There are some days when I feel like a Successful Parent and then all the other days, by which I mean Pretty Much Every Single Day, when I wouldn't exactly recommend my parenting techniques. Like this morning when Molly was screaming bloody murder and I had no idea what her deal was and after a half hour of Incessant Scream I just started screaming back. That was about as effective as it sounds. But I didn't know what to do. I couldn't even put her in her bed to get all her screamies out because Jack was still sleeping and everyone knows you don't wake Jack up unless a dinosaur is about to stomp on the house or something.
But it sounds like Seattle mothers were in God's favor today - all the friends I spoke to today were in mild states of shock over how late their kids were sleeping. ALL of them. Was it leftover effects of Daylight Savings Time? The fact that it was a beautiful glorious morning and we'd all had the foresight to send our little beasties out for tiring exercise? Did God hear our collective cries for relief? I love my babies, I really really do, but I loved them even more after a three-and-a-half hour nap.
I had my house professionally cleaned last Thursday, but it hasn't even been a week and you'd never know it. I still haven't returned about half the emails I told myself I needed to send this weekend. The results of my online shopping spree have started arriving on my doorstep, and now my dining table and kitchen counter are littered with packing materials and cardboard boxes. Some nights I don't bother putting the toys away - this is one of those nights. And I opened the bag of chocolate chips because all the good Halloween candy is gone. I feel like I need a do over.
On the other hand, I've written over 10,000 words for NaNoWriMo. I am not saying these are GOOD words, but they are generally coherent and form sentences and follow most grammatical rules. I've given myself a nice cushion for week two which I've heard referred to as "a creative wasteland" and "when you consider sticking your head in the oven". I ran into a tough spot today - I spent about an hour this afternoon wondering if it was too early for a glass of wine (yes) so I wandered around the house talking to myself and making notes on Post-Its (I threw them away) and looking up lyrics to Taylor Swift songs and refreshing Twitter every thirty seconds. But for the most part I'm kind of surprised at how easy this is going. (And yes, I know it's only Day Three. But allow me my small victories.)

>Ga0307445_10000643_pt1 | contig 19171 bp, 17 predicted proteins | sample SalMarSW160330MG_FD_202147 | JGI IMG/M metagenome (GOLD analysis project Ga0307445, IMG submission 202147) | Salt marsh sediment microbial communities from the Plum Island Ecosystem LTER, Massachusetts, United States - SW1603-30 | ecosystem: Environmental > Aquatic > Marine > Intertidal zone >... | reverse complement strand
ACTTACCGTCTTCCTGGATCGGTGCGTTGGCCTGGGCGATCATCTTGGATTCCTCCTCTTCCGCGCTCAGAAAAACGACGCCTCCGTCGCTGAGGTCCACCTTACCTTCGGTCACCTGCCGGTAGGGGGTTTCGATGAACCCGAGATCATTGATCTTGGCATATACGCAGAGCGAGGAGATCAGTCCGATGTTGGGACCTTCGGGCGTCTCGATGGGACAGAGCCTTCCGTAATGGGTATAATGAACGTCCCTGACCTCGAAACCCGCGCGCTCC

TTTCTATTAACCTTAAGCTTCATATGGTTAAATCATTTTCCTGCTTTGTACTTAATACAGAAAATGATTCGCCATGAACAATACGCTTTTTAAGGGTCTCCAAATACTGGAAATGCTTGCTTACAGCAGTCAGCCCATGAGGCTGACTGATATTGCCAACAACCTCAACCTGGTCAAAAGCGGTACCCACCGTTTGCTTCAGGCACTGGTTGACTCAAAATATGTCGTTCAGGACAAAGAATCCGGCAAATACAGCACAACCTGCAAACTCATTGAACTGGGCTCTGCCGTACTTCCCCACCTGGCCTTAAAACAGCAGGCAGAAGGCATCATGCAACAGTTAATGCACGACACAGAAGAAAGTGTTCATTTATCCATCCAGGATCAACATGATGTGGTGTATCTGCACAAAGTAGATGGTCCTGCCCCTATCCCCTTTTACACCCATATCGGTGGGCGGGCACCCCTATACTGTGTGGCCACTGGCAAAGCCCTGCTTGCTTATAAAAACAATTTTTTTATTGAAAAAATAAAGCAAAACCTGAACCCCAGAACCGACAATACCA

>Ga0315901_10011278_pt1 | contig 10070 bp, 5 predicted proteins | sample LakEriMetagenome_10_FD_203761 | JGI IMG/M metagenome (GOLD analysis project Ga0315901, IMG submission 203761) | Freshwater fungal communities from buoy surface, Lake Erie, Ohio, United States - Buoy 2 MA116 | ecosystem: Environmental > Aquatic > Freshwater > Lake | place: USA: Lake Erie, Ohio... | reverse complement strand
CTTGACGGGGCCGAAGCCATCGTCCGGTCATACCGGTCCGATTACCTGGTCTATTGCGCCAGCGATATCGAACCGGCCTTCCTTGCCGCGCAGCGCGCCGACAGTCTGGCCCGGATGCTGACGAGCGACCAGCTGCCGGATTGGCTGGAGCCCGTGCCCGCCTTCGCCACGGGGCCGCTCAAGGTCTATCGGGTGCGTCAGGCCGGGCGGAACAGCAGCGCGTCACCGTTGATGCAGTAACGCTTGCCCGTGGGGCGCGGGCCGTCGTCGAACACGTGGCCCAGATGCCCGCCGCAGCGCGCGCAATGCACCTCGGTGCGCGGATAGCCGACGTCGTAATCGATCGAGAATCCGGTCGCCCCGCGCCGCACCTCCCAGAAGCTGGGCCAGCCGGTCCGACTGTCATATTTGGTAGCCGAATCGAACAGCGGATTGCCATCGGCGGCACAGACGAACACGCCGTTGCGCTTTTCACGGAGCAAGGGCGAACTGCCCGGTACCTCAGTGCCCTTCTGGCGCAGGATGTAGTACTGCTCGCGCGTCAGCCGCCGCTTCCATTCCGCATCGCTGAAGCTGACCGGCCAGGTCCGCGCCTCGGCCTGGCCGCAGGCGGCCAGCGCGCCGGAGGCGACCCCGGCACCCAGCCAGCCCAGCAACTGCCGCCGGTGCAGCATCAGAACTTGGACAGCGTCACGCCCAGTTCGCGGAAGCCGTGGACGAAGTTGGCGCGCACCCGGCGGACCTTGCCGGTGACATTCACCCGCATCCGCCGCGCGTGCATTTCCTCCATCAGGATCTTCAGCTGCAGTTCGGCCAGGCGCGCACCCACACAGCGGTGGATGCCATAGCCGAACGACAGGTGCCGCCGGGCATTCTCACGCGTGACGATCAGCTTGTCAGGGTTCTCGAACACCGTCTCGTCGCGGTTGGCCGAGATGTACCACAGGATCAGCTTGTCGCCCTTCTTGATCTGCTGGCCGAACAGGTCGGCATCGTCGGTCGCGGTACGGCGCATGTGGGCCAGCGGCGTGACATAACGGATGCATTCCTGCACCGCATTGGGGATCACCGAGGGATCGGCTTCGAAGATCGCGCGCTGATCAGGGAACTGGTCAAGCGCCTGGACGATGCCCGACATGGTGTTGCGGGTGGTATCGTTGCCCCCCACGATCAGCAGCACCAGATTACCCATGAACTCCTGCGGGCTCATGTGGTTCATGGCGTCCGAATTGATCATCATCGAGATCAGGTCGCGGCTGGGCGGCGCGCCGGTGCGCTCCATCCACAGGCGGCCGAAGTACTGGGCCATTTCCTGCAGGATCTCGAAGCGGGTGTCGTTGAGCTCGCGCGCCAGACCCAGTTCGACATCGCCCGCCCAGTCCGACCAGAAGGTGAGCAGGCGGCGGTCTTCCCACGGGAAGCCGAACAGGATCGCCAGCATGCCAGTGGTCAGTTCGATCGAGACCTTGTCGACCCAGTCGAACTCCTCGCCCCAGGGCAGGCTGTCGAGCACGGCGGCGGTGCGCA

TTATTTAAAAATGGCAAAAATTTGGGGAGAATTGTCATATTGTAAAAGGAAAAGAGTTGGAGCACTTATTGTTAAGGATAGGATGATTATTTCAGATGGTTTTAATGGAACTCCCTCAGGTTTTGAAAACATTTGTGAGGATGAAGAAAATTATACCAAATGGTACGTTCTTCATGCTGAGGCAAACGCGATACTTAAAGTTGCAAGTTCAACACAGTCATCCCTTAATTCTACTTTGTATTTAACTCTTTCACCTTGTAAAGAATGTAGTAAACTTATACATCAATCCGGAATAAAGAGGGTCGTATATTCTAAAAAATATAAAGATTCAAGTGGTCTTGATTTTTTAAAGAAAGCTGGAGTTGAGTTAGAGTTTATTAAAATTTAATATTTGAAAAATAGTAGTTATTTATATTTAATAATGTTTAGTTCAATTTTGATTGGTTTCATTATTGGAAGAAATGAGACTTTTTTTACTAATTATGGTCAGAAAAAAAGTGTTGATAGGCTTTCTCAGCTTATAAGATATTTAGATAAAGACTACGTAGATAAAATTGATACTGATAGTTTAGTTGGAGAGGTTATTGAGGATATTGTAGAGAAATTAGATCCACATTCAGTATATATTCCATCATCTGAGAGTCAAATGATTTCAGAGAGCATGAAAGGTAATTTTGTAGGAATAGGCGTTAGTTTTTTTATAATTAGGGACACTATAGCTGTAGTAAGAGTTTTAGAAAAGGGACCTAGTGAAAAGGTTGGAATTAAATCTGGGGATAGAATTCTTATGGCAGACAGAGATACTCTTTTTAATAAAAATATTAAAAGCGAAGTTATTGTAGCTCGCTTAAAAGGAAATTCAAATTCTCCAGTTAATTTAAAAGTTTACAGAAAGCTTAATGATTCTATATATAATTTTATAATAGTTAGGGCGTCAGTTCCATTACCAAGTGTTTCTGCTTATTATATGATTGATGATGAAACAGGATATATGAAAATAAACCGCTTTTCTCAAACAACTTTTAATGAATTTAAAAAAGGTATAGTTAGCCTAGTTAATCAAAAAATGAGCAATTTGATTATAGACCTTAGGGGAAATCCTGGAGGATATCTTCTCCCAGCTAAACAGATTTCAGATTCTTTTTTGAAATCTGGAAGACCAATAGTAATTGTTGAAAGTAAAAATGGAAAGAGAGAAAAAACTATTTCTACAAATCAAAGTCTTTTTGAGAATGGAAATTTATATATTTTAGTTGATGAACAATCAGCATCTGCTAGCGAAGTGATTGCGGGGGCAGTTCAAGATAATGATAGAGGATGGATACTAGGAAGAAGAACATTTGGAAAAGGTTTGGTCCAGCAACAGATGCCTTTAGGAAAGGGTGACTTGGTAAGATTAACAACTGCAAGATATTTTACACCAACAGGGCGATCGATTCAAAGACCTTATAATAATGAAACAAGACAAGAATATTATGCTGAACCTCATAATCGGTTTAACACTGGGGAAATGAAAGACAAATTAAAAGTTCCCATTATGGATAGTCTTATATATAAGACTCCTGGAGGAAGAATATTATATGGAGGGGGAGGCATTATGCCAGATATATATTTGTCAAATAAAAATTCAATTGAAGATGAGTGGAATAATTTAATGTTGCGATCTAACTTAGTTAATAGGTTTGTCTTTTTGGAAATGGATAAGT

I credit a few Psychological Tools. First: I have a note taped to my computer that says REVISION IS FOR DECEMBER. Every time I want to rewrite something (or, more likely, delete it and deny I'd ever written it in the first place) I walk myself through a scripted conversation between me and my brain. Basically I tell my distraught and horrified brain that I am well aware those are the worst words every strung together in the English language, but that I need them for WORD COUNT. In November I am a slave to WORD COUNT, not PERFECT PROSE. It's totally like that one paper in college (or all of them?) where you've run out of time and you still have 3 pages to go and you're playing with fonts and margins and wondering how much of your introductory paragraph you can repeat in the conclusion.
Second: I tell myself that bad things can happen. In fact, they NEED to happen. I am bad at allowing bad things to happen in my writing because, well, I don't LIKE bad things. What I DO like are my characters and I can be all proud of the 10 pages I wrote only to go back the next day and realize that I wrote a 10 page character sketch, not a chapter of a novel. I like to write about, for the most part, people I would want to know in person and I am loathe to make their lives miserable. Unfortunately this makes for a terribly dull novel. Bad things must happen. I shall make it so.
Third: I keep asking myself what happens next, and whatever I come up with, I USE. I don't sit there going, "OMG, there is no way, that is the dumbest idea ever, why I don't I go eat lunch/take a shower/do the dishes/take a nap and the thing that should REALLY happen next will MAGICALLY APPEAR." It doesn't work that way. I know that. You have to keep writing and maybe the ridiculous idea turns into something awesome. Or, more often, you start writing the ridiculous idea and THEN the thing that really happens next magically appears. Sometimes you have to delete, sometimes it fits with what you're already doing. Using my first idea is probably one of the largest contributing factors to the Unreadableness, but it's what's working for WORD COUNT and see point number one, where WORD COUNT IS KING.
Fourth: By the time I get to this point in my conversation with myself it is time for wine. Excellent.
I'm exhausted. I'm going to gear up for tomorrow (which may or may not include a phone call to the doctor re: Jack's mounting and various weirdnesses, which are not SWINE FLU but still sort of concerning) by going upstairs to read my Donna Leon mystery (set in Venice, and I'm really enjoying it except for the graphic descriptions of FOOD which makes me 1) hungry and 2) sad about not being in Italy) and fall asleep with my glasses on. A note or two before I leave though: I'm about forty frillion emails behind. I'm also despairing that I will ever manage to keep up with my feed reader, let alone leave a coherent blog comment, during the month of November. Will you still love me?